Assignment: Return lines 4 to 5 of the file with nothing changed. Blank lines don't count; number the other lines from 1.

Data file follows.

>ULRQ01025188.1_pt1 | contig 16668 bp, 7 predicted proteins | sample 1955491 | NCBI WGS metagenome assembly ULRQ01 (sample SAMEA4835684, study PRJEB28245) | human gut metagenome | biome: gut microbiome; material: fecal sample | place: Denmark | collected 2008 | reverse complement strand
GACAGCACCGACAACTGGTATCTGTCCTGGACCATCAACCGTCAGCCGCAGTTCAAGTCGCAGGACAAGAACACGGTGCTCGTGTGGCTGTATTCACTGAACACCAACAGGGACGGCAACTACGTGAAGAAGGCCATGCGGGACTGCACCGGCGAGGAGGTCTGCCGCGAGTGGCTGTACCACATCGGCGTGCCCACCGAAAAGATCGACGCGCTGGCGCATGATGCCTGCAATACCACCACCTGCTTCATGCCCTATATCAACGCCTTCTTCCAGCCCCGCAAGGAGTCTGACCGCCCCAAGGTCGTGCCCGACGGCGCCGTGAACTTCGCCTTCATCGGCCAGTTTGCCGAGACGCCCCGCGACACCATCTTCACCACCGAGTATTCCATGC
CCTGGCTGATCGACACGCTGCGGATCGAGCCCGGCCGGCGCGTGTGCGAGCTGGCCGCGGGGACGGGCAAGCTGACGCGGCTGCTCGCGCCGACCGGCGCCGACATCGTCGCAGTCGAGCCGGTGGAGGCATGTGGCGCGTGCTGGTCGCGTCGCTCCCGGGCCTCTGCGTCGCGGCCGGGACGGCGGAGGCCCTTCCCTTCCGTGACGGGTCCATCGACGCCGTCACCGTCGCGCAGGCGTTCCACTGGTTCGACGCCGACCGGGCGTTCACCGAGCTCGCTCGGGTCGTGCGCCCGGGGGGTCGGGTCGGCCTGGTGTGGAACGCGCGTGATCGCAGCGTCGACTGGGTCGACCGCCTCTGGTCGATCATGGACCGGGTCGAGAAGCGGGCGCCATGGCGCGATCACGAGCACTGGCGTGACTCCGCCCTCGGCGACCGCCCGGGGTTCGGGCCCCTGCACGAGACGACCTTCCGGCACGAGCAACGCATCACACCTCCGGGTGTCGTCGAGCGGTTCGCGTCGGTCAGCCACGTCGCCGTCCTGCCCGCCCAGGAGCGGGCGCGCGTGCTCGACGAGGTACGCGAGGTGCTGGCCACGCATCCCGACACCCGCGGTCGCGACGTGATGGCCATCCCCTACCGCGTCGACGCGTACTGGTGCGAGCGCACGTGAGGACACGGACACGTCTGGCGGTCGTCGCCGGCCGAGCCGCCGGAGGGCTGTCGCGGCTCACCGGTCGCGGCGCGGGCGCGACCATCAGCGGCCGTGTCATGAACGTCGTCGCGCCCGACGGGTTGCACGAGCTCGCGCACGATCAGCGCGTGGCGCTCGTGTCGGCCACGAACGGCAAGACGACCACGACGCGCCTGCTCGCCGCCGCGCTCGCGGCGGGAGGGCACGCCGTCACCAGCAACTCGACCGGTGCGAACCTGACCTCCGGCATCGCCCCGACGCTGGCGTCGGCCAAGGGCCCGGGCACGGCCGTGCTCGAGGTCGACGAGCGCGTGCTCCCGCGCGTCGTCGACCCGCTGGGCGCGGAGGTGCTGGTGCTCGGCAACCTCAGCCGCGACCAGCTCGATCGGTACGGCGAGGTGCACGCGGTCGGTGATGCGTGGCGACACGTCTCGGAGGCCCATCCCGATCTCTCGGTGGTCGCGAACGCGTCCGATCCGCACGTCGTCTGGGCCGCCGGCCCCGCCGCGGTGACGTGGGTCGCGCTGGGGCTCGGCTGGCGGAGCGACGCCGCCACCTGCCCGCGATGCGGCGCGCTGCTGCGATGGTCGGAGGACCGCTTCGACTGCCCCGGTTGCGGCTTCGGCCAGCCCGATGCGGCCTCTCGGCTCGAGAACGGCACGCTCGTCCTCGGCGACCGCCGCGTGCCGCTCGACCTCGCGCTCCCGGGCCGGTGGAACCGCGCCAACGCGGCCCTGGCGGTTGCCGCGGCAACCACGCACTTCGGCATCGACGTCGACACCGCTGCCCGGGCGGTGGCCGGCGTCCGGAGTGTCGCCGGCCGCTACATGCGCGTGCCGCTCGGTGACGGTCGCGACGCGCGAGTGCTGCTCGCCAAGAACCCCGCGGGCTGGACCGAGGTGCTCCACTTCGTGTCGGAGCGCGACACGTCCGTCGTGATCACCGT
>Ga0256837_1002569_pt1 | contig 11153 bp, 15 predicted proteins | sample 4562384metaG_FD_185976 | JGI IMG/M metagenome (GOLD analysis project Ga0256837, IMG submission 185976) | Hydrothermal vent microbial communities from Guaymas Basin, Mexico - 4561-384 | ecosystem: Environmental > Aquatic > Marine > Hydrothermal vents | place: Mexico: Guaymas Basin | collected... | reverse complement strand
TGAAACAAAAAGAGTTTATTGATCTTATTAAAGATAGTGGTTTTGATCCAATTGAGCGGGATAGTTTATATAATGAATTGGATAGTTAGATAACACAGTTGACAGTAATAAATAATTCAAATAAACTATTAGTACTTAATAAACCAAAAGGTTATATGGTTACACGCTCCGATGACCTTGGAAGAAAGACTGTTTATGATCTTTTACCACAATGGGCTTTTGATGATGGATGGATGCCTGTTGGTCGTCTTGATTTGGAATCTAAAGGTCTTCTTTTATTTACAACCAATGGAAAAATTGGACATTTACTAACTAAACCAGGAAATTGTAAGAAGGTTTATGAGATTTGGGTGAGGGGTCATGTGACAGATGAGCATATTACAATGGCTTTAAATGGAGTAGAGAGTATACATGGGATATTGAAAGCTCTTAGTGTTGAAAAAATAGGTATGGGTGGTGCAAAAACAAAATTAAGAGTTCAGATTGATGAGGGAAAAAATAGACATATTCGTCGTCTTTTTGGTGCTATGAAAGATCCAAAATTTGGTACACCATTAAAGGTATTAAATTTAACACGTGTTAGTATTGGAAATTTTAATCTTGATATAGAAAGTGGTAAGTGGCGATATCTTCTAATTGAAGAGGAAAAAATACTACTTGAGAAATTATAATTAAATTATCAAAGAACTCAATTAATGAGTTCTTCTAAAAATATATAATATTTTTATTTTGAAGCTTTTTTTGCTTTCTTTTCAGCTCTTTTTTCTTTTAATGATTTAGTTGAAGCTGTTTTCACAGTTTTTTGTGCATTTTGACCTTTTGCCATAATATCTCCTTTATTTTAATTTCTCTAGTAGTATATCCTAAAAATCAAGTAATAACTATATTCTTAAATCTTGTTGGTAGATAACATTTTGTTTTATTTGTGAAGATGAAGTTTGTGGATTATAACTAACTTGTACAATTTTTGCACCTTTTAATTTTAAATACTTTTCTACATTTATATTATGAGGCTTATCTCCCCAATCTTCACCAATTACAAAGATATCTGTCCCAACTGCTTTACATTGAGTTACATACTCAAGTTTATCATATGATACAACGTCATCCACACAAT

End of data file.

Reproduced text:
>Ga0256837_1002569_pt1 | contig 11153 bp, 15 predicted proteins | sample 4562384metaG_FD_185976 | JGI IMG/M metagenome (GOLD analysis project Ga0256837, IMG submission 185976) | Hydrothermal vent microbial communities from Guaymas Basin, Mexico - 4561-384 | ecosystem: Environmental > Aquatic > Marine > Hydrothermal vents | place: Mexico: Guaymas Basin | collected... | reverse complement strand
TGAAACAAAAAGAGTTTATTGATCTTATTAAAGATAGTGGTTTTGATCCAATTGAGCGGGATAGTTTATATAATGAATTGGATAGTTAGATAACACAGTTGACAGTAATAAATAATTCAAATAAACTATTAGTACTTAATAAACCAAAAGGTTATATGGTTACACGCTCCGATGACCTTGGAAGAAAGACTGTTTATGATCTTTTACCACAATGGGCTTTTGATGATGGATGGATGCCTGTTGGTCGTCTTGATTTGGAATCTAAAGGTCTTCTTTTATTTACAACCAATGGAAAAATTGGACATTTACTAACTAAACCAGGAAATTGTAAGAAGGTTTATGAGATTTGGGTGAGGGGTCATGTGACAGATGAGCATATTACAATGGCTTTAAATGGAGTAGAGAGTATACATGGGATATTGAAAGCTCTTAGTGTTGAAAAAATAGGTATGGGTGGTGCAAAAACAAAATTAAGAGTTCAGATTGATGAGGGAAAAAATAGACATATTCGTCGTCTTTTTGGTGCTATGAAAGATCCAAAATTTGGTACACCATTAAAGGTATTAAATTTAACACGTGTTAGTATTGGAAATTTTAATCTTGATATAGAAAGTGGTAAGTGGCGATATCTTCTAATTGAAGAGGAAAAAATACTACTTGAGAAATTATAATTAAATTATCAAAGAACTCAATTAATGAGTTCTTCTAAAAATATATAATATTTTTATTTTGAAGCTTTTTTTGCTTTCTTTTCAGCTCTTTTTTCTTTTAATGATTTAGTTGAAGCTGTTTTCACAGTTTTTTGTGCATTTTGACCTTTTGCCATAATATCTCCTTTATTTTAATTTCTCTAGTAGTATATCCTAAAAATCAAGTAATAACTATATTCTTAAATCTTGTTGGTAGATAACATTTTGTTTTATTTGTGAAGATGAAGTTTGTGGATTATAACTAACTTGTACAATTTTTGCACCTTTTAATTTTAAATACTTTTCTACATTTATATTATGAGGCTTATCTCCCCAATCTTCACCAATTACAAAGATATCTGTCCCAACTGCTTTACATTGAGTTACATACTCAAGTTTATCATATGATACAACGTCATCCACACAAT